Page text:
The battalion deployed in 2010 to Helmand, but Mr. Long was held back because the battalion had limited space and he was seen as a low-performing Marine, said Mr. Tanner, who was also held back.

A short time later, Mr. Long deployed instead with Golf Company, 2nd Battalion, 3rd Marine Regiment. In Afghanistan, the 1,000-Marine battalion saw little action compared with others during a troop surge from 2010 to 2012, Marines said.

It was fairly quiet, said Jeremy Soliz, who was part of the deployment. We were warriors, but we acted more like policemen. We built roads, built canals, tried to help people.

The only casualty in the battalion died by suicide after being hazed by other Marines. Even so, Marines said, firefights and hidden bombs were a constant threat. Mr. Pettiford, who was Mr. Longs roommate, said troops saw the Afghan police officers and army troops they were training blown to pieces by improvised explosives. On Mr. Longs birthday in 2011, Mr. Pettiford said, his outpost was hit by rockets.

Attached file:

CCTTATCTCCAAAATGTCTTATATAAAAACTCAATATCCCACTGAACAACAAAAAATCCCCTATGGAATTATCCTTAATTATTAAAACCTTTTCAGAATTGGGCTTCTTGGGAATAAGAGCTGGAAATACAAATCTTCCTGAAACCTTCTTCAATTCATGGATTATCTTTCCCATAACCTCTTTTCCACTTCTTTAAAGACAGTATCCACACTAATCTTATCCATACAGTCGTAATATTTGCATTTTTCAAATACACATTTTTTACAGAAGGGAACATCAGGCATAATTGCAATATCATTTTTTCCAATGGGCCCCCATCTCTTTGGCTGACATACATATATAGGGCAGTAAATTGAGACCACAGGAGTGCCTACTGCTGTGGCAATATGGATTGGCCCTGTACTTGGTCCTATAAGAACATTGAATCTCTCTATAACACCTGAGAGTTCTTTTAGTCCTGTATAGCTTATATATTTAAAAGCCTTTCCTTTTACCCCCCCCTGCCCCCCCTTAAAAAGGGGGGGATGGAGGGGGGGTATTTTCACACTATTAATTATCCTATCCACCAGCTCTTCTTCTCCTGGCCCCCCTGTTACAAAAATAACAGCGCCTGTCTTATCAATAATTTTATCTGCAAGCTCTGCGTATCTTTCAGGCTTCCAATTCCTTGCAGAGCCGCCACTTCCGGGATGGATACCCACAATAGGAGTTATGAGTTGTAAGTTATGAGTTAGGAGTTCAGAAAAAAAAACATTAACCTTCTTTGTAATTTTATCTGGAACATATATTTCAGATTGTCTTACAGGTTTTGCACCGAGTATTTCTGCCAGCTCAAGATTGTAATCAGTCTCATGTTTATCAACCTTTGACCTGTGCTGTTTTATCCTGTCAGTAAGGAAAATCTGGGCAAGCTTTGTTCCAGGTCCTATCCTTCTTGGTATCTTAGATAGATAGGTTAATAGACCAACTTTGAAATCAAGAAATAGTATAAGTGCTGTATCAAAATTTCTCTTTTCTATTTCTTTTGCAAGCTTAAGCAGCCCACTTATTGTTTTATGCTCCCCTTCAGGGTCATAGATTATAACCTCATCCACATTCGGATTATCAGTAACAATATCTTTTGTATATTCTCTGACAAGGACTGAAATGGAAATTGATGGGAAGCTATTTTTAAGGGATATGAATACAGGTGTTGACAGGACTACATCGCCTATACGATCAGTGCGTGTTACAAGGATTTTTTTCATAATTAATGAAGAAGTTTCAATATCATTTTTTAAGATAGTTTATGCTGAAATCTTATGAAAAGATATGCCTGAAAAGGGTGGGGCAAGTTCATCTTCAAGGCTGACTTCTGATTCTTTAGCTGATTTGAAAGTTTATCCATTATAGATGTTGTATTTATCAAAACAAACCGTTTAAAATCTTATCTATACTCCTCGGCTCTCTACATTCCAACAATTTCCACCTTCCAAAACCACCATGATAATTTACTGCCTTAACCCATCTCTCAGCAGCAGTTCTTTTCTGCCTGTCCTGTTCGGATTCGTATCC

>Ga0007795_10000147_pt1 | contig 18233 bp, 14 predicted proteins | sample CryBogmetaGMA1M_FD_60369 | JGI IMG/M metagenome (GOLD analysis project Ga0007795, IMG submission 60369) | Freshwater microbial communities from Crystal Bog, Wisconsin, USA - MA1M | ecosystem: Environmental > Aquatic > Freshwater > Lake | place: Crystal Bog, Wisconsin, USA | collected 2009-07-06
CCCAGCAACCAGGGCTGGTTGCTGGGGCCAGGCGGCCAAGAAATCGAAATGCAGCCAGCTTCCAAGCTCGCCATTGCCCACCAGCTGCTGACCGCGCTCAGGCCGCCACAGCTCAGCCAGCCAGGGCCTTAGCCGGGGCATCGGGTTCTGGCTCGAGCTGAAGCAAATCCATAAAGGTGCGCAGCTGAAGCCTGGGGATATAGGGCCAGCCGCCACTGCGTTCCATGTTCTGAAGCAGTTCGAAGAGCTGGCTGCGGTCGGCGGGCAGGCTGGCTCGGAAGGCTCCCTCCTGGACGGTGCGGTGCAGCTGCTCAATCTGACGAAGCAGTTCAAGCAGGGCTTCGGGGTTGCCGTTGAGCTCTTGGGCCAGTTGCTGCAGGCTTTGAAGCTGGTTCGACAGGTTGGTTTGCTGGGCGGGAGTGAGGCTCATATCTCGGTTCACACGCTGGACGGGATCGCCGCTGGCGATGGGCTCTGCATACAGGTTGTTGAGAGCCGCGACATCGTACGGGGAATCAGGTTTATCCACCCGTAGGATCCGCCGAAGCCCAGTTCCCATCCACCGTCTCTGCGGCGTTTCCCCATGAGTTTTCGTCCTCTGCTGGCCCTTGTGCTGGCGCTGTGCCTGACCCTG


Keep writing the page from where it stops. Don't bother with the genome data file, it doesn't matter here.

Every time you walked outside the wire, you wondered if you were going to get your legs blown off, he said.

Records show Mr. Long earned the Combat Action Ribbon, given to Marines who have engaged the enemy. Nothing in his record indicates that he was wounded, or punished for misconduct. He was honorably discharged in 2013.

After the Marines, Mr. Long appeared to readjust, Mr. Pettiford said. He studied athletic training at California State University, Northridge, and feverishly followed the Los Angeles Dodgers. He always seemed in high spirits when Mr. Pettiford checked in.

Blake Winnett, 35, a set builder who lived with Mr. Long in two different houses, said that Mr. Long spent a lot of time studying and on the computer in his room while he was attending CSUN. He also had a carefree side.